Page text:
My colleague in Action for Economic Reforms, Manuel Buencamino, verbalized in his recent column supporting Rep. Antonino’s right of reply, what in reality has already unfolded. He says, “Let’s have freedom of information and the right of reply. Both or nothing.” Every Filipino’s right to information now falls victim to the administration’s beef with media.
It has to be stressed that FOI is not for the media alone. It is for pensioners who seek to clarify inaccuracies in their service records, for would-be beneficiaries who follow-up on the status of their claims to government services, for students and academics who seek hard-to-obtain government data for their research, for workers and farmers who ask for texts of negotiations and decisions that affect their livelihoods, for ordinary citizens who want to know how their hard-earned taxes are spent by government.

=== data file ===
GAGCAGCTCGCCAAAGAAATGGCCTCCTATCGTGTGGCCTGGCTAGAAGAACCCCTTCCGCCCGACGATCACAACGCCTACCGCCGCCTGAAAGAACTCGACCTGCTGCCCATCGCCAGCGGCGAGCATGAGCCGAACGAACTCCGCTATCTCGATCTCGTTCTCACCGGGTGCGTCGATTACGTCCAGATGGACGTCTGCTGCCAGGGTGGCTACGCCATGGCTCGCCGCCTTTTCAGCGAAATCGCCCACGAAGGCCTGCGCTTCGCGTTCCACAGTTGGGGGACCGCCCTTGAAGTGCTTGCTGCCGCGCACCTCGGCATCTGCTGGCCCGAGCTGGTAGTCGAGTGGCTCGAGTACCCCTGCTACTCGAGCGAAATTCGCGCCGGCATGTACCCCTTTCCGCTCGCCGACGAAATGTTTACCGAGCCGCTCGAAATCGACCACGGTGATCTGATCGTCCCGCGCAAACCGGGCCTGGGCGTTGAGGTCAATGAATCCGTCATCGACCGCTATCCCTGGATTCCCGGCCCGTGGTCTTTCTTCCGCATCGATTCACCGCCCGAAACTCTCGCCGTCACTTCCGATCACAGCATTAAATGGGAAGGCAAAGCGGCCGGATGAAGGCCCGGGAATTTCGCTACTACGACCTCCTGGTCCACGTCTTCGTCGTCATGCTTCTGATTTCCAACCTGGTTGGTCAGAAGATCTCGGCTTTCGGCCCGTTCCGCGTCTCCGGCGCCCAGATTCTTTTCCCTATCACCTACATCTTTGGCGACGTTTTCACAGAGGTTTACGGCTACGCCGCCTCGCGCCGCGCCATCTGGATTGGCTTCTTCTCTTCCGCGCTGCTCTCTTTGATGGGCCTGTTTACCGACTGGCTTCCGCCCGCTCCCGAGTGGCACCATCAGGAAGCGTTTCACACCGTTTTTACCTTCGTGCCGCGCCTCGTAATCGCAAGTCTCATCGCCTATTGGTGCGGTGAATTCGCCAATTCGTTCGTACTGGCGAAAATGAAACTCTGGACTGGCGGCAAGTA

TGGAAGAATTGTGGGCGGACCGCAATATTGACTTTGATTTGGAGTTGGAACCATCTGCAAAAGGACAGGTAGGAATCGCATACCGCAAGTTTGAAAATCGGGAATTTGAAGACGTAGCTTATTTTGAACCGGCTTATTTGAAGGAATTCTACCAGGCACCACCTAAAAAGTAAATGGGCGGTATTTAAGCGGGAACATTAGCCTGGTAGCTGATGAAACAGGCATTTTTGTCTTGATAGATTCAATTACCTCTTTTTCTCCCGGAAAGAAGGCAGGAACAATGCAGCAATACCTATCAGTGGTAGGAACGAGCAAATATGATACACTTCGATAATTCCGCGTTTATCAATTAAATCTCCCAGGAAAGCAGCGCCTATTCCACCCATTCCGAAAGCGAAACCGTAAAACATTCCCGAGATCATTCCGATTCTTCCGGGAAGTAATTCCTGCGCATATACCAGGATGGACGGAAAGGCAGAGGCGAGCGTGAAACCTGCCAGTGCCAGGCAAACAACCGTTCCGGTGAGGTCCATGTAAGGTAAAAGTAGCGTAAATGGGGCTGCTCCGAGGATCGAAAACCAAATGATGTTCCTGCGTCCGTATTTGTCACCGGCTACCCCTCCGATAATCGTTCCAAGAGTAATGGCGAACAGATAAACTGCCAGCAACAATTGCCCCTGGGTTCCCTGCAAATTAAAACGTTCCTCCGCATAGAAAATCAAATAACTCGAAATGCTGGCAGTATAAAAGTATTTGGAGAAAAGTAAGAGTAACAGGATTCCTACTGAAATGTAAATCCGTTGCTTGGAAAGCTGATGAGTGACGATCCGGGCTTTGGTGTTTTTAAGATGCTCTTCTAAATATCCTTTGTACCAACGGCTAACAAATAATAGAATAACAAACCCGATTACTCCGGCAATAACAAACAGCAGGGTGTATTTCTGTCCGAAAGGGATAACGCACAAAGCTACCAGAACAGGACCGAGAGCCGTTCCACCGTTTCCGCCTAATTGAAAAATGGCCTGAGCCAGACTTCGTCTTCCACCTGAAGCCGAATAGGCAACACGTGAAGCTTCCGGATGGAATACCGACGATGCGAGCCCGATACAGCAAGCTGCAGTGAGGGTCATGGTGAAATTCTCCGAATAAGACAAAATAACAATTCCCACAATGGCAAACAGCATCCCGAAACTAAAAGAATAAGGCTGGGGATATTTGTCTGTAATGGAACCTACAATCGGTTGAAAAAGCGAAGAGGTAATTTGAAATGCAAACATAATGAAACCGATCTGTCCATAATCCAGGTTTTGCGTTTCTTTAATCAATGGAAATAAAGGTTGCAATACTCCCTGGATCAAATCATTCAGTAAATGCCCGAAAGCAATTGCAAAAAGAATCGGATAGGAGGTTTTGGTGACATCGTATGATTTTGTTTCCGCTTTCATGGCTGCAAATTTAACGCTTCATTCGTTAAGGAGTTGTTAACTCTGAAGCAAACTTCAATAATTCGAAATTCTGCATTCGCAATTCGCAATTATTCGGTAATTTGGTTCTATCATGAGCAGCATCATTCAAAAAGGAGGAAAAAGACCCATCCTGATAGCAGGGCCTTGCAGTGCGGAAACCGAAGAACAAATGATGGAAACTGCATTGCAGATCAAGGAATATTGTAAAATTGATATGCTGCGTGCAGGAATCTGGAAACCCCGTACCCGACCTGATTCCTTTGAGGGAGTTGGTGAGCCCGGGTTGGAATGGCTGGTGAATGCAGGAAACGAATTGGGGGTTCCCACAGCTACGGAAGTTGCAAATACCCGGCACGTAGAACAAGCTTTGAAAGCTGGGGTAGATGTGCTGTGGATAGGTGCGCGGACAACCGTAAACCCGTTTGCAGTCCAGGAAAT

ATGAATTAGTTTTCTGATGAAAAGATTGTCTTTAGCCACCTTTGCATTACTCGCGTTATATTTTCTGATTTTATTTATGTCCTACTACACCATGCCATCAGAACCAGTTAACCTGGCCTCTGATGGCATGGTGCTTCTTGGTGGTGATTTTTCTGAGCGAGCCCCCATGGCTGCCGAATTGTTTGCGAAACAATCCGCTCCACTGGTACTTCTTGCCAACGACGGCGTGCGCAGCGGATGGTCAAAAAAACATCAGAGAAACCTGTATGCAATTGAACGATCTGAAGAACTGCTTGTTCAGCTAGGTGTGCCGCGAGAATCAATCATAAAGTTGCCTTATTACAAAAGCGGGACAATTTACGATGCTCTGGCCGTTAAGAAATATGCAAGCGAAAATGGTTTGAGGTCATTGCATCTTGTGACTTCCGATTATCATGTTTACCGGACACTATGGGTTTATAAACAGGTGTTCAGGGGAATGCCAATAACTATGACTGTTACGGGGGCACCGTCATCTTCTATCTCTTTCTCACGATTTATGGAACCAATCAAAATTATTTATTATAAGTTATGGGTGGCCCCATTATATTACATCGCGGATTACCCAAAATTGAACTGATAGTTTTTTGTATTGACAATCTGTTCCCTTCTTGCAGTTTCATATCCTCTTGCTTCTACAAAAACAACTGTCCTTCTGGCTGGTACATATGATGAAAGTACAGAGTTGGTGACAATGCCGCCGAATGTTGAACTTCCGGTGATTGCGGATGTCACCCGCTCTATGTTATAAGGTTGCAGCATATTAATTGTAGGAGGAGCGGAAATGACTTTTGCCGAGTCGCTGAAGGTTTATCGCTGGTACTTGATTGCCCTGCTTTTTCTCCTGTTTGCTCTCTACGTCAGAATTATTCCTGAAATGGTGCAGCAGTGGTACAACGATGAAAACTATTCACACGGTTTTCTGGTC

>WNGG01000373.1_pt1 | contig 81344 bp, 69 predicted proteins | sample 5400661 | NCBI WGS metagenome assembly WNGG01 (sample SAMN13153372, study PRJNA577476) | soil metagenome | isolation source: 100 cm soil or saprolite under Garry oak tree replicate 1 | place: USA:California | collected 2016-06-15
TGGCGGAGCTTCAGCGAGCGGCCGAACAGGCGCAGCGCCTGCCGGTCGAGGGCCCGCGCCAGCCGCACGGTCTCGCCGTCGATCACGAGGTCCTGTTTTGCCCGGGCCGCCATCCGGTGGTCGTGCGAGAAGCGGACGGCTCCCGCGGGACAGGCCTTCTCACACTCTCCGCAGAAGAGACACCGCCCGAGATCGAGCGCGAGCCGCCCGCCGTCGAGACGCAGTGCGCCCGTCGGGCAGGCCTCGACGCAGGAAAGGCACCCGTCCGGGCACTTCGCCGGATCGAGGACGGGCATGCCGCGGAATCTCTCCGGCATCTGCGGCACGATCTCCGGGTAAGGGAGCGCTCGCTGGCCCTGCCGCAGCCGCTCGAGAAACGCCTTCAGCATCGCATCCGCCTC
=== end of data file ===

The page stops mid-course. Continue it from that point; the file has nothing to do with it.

Citizens’ direct access to information — perhaps, there lies the fundamental fear of FOI.
And so we get nothing.
Pop singer Adele has the perfect words for our wake-up call: “But you played it with a beating.”